London City (LCY) is the only airport located in London itself. Just seven miles from the City (London’s financial district), over 60% of its passengers travel on business, and over 40% hold a position of senior manager or above1. With such a high profile passenger, LCY’s management knows what their passengers lack and demand: time. This year, CEO Declan Collier publicly announced his goal to make LCY the ‘fastest airport’, with a walking distance of 20 minutes between entry and departure gate2.
In line with those goals, the Technology Strategy Board, UK’s public innovation agency, awarded LCY a grant in 2013 to run an ‘Internet of Things’ (IoT) pilot3. The one-year pilot allowed management to get a glimpse into the full potential of IoT integration with their current infrastructures: from time savings and operational efficiencies, to driving top-line growth through targeted advertising in their retail operations.
Piloting The IoT
LCY established a sensor network that captured data such as passenger location and flow patterns3. Information was then analyzed at a hub, prompting a response from the airport, which interacted with passengers at key touch points via an app that would release push notifications to their smartphones depending on their location, scheduled flight, and LCY’s level of operations.
For example, while in the cab to the airport, you could be perusing through the Duty Free catalog or the Starbucks menu, receiving offers personalized to your purchasing history. You could buy and select ‘at seat’ delivery to receive your order once on-board the plane. Moments after entering the terminal, your phone would also display a message informing you where to go for self-services of check-in and bag drop-off.
As you moved towards the security lines, the app would tell you which line was faster. Meanwhile, cameras would analyze volume and flow pattern of all passengers4, allowing LCY to predict and prevent longer queues. Furthermore, on the airside, GPS and 3G enabled devices would track airport equipment to ensure the fastest aircraft turnaround services and decrease delays.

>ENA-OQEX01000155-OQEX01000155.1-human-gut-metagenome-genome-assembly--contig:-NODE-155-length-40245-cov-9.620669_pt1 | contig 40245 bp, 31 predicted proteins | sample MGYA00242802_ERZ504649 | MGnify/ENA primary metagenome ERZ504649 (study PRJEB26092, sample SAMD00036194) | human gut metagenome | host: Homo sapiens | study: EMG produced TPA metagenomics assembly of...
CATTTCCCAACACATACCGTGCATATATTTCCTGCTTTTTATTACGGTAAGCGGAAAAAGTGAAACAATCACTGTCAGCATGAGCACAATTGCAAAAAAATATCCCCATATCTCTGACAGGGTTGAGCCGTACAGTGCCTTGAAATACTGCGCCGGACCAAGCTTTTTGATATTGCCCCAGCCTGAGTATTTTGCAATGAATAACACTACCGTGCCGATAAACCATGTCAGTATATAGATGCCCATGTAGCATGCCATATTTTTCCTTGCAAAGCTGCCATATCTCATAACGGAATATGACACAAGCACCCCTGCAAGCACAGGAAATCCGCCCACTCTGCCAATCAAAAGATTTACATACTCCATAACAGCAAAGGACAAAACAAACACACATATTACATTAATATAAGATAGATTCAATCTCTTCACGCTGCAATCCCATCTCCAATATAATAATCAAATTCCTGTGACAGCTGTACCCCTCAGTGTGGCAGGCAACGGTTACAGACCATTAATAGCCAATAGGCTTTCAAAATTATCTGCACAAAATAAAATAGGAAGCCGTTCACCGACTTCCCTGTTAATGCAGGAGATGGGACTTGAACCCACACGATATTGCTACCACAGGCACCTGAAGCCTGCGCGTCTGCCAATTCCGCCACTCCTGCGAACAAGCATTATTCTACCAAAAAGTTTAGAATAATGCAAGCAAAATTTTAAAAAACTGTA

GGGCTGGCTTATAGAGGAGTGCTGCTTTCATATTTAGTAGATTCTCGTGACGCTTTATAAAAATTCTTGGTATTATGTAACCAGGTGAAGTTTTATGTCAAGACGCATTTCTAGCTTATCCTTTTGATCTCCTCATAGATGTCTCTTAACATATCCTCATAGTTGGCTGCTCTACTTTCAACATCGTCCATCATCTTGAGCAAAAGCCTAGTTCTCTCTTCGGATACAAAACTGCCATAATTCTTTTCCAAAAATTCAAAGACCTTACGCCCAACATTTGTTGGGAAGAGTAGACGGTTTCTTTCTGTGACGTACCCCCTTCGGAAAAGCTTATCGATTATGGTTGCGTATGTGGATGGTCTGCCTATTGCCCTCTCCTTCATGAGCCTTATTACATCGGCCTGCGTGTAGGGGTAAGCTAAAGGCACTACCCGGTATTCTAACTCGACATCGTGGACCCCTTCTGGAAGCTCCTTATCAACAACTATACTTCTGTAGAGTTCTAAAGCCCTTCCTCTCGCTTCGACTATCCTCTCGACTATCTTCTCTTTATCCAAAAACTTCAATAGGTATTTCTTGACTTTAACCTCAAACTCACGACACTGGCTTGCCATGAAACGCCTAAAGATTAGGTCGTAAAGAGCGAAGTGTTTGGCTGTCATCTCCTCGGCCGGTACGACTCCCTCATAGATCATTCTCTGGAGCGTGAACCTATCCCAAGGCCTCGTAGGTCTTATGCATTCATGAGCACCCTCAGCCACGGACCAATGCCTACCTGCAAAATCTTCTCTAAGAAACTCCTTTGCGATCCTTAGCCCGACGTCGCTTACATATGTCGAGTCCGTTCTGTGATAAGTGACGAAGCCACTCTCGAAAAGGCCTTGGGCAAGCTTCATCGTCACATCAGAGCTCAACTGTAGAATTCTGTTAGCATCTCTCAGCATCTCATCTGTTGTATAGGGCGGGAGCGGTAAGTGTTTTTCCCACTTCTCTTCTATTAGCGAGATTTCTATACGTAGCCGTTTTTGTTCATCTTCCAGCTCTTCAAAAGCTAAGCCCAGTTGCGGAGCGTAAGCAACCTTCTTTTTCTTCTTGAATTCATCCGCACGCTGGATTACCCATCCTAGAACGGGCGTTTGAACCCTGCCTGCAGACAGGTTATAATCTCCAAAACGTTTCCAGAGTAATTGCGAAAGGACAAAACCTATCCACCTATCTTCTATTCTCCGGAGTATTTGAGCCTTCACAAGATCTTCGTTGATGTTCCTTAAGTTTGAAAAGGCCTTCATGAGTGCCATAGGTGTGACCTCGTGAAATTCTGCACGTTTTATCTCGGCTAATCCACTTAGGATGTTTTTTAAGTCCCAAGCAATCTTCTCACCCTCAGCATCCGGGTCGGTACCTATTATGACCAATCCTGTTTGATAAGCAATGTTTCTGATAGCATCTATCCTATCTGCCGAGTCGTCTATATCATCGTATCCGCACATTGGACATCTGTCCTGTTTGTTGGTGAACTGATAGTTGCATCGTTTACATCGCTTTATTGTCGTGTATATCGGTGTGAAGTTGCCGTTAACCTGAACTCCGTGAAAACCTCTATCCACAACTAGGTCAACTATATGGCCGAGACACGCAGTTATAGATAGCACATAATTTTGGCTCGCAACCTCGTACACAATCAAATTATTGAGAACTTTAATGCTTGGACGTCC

Sky Is The Limit
LCY deemed the pilot a success, but its full potential was far from reached. Nowadays, IoT devices are already capable of much more5:
- Baggage tracking: in the near future, passengers will know where their suitcases are at all time and their ETA to claim belts. Additionally, delayed baggage will automatically prompt notifications informing of new arrival time and details of courier drop-off at destination.
- Security: instead of manual checks, IoT could allow passengers to self-identify through their devices and fingerprints. Cameras at LCY are already running facial recognition software that could double check passengers’ identities.
- Deeper integration with airline operations: delays and cancellations severely impact the overall satisfaction of passengers. Live updates will help passengers react in time to readjust their travel plans.
- Emergency situations: health-monitoring devices could be synced to improve reaction time in case of emergency. Response to security threats would also improve through better connectivity with passengers.